Saturday, March 24, 2018

March 24, 2018 - Goodbye

We want to share as our last blog post, some wonderful experiences from the past two weeks travelling in South Africa. So that you have some idea of how huge this continent is, we flew for 6 hours nonstop to Johannesburg, changed planes and flew 2 hours to Cape Town.  What a beautifully clean city, with beaches of white sand so fine it was like icing sugar, dramatic Table Mountain and spectacular views of ocean on both sides of the peninsula.  This did not feel like the Africa we were familiar with but more like Europe. We stayed three nights in an adorable guest house [circa 1900]  Welgelegen, two victorian houses joined by a courtyard.  We were provided breakfast each day with hot bread out of the oven, fruits, granola, yogurt, cheeses, tomatoes eggs, crepes fresh squeezed orange juice etc.  Cape Town is in a drought so we did not indulge in a soak in an 8’ free standing bath tub. Although the wind and some rain stopped us from boating to Robbin Island and taking the cable car to the top of the mountain, we were charmed with the city.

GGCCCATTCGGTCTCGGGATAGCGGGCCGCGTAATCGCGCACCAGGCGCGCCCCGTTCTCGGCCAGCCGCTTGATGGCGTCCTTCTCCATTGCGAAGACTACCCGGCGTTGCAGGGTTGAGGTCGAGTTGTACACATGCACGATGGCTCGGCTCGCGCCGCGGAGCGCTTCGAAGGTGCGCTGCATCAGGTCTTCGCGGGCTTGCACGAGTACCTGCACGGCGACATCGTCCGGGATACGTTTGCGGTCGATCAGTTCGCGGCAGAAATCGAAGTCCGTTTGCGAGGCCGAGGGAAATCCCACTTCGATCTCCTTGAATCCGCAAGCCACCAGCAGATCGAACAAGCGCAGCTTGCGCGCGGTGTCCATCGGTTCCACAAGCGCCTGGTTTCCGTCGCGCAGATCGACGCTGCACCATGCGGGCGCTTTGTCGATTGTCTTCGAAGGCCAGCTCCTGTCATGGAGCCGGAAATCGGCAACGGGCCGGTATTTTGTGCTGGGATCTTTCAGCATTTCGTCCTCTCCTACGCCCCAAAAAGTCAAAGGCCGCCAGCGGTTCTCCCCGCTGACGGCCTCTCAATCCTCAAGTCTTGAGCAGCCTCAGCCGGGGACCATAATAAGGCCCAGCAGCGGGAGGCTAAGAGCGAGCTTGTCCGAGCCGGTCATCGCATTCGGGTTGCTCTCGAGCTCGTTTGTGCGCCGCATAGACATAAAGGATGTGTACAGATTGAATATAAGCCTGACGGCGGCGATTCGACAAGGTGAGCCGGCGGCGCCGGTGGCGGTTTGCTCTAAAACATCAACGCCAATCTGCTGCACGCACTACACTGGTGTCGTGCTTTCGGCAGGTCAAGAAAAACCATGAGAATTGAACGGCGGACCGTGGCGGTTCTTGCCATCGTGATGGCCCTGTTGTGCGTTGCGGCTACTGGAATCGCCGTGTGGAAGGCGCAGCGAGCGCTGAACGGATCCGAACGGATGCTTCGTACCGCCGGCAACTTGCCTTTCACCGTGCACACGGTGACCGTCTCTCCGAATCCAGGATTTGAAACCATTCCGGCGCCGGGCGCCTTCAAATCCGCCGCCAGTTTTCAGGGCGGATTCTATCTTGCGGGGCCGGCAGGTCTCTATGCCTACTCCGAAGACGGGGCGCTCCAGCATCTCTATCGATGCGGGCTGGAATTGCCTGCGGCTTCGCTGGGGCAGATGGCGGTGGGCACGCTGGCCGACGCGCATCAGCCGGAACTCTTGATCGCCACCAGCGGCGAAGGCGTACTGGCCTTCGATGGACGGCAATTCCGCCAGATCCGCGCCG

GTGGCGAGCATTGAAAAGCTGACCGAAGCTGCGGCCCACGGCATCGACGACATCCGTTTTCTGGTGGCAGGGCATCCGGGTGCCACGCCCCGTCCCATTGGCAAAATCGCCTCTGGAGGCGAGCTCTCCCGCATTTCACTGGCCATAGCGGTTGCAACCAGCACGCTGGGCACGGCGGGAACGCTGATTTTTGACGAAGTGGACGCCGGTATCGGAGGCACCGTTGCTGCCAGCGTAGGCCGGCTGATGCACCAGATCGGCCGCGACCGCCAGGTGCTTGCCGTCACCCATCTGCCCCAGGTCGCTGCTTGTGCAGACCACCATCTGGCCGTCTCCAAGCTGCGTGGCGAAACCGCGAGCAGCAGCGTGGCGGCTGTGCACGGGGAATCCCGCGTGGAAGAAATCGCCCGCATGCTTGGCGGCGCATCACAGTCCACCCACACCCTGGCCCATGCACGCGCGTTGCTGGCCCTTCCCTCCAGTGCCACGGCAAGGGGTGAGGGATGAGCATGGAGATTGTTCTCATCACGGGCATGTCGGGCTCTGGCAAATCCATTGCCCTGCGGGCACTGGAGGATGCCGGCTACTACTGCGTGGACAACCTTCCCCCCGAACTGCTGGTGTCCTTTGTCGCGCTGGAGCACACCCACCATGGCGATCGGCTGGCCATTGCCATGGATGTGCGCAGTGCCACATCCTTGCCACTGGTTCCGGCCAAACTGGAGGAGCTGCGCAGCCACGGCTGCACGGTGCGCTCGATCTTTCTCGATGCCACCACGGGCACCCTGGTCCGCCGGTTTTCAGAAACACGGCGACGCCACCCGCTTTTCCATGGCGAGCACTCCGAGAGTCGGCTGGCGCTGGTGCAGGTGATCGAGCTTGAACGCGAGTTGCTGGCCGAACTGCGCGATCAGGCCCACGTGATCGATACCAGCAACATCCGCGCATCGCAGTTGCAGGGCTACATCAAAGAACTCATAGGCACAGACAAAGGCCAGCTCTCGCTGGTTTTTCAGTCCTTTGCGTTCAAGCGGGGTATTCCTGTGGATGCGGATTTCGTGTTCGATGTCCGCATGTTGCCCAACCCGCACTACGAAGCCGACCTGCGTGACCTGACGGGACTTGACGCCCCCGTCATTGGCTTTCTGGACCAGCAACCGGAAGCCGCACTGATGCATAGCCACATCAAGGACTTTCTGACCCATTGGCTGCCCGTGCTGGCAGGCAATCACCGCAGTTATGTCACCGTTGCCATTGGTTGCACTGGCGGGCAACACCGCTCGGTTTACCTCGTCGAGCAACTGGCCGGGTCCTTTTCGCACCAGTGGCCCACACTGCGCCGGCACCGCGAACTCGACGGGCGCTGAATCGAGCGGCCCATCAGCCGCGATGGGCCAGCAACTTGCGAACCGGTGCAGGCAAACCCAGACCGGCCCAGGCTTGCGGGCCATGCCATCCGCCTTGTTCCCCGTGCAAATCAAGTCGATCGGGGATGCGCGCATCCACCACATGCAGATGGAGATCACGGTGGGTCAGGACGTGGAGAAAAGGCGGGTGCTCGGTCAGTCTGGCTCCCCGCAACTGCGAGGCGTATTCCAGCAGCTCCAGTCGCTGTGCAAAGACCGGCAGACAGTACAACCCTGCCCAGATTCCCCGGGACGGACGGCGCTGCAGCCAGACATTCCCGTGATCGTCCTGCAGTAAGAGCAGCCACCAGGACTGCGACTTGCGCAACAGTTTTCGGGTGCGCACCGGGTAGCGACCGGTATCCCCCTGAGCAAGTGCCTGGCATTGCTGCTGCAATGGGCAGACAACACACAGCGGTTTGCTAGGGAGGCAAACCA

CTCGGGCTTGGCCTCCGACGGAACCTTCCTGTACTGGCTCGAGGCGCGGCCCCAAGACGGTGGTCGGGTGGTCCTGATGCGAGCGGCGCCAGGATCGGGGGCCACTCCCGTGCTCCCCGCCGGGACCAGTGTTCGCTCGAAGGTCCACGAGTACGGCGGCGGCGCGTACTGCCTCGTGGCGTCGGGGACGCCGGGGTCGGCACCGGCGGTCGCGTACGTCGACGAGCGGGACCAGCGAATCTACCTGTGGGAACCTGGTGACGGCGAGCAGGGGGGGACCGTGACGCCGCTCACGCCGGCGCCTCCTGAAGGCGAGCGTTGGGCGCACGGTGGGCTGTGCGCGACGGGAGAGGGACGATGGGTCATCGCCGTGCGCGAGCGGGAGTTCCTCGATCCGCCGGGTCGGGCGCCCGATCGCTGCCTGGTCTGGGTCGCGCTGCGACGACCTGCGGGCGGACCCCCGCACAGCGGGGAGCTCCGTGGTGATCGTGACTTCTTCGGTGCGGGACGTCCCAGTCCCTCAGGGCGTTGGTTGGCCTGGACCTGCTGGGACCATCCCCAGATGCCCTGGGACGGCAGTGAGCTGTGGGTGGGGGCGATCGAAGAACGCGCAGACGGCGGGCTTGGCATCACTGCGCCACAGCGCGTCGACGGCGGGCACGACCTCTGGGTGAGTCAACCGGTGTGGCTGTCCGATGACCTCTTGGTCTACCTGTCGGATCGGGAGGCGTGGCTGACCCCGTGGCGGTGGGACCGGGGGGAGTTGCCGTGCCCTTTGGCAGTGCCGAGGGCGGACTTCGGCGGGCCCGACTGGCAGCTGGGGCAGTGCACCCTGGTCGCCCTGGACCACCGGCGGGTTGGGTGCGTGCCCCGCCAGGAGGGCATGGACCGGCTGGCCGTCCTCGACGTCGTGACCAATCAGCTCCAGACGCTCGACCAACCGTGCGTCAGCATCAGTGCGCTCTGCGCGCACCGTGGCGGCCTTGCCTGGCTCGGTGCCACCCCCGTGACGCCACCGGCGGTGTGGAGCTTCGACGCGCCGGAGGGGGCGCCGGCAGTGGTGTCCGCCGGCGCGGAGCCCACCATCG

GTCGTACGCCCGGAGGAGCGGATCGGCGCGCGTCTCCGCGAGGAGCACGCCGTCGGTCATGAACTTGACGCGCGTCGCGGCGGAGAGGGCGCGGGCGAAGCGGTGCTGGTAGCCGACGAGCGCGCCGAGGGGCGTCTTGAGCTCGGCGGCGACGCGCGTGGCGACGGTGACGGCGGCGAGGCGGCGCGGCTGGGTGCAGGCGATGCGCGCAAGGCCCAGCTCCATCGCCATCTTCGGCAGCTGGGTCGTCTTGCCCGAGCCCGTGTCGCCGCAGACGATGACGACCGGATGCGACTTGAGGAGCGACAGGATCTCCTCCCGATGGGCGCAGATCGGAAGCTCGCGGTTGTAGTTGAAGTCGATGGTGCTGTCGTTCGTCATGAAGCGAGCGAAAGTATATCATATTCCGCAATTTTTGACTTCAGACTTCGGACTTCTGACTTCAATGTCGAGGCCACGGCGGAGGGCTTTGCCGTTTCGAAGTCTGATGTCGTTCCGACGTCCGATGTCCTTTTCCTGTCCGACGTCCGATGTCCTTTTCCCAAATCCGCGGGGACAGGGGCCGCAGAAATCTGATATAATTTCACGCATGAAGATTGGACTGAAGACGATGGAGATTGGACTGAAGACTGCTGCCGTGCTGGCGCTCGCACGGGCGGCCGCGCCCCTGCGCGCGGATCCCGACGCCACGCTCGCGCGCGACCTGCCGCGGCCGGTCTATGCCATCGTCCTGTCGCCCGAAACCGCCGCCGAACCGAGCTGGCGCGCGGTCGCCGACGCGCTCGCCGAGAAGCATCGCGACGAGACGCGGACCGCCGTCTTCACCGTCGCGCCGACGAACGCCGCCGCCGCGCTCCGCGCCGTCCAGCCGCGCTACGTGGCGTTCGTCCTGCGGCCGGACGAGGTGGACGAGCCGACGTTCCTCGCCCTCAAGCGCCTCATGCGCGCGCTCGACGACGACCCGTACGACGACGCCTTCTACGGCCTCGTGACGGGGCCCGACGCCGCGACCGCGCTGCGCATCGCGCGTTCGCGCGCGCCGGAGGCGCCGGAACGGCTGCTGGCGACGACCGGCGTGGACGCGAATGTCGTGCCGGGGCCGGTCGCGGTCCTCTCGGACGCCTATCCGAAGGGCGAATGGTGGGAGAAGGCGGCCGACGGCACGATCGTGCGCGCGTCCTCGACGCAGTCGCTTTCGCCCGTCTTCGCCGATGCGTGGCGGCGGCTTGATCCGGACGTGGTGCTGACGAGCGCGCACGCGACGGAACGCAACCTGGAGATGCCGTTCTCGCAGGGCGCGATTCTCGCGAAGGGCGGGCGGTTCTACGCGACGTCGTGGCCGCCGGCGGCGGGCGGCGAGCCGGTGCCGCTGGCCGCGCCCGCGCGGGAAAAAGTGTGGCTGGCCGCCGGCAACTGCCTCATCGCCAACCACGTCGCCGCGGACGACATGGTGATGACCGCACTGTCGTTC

We spent 5 days and 4 nights on Safari in or near Kruger National Park. Unbelievable! Within 15 feet, sometimes 5 feet of untamed elephants, lions, rhinos, giraffes, African buffalo, leopards, hyenas, hippos, warthogs, wildebeest, zebras, baboons, impalas, monkeys and a multitude of beautiful birds,  we observed their behavior in their native habitat. Many were training babies. We felt like we were living a National Geographic special.  For a couple who was not sure we wanted to do this, it was amazing.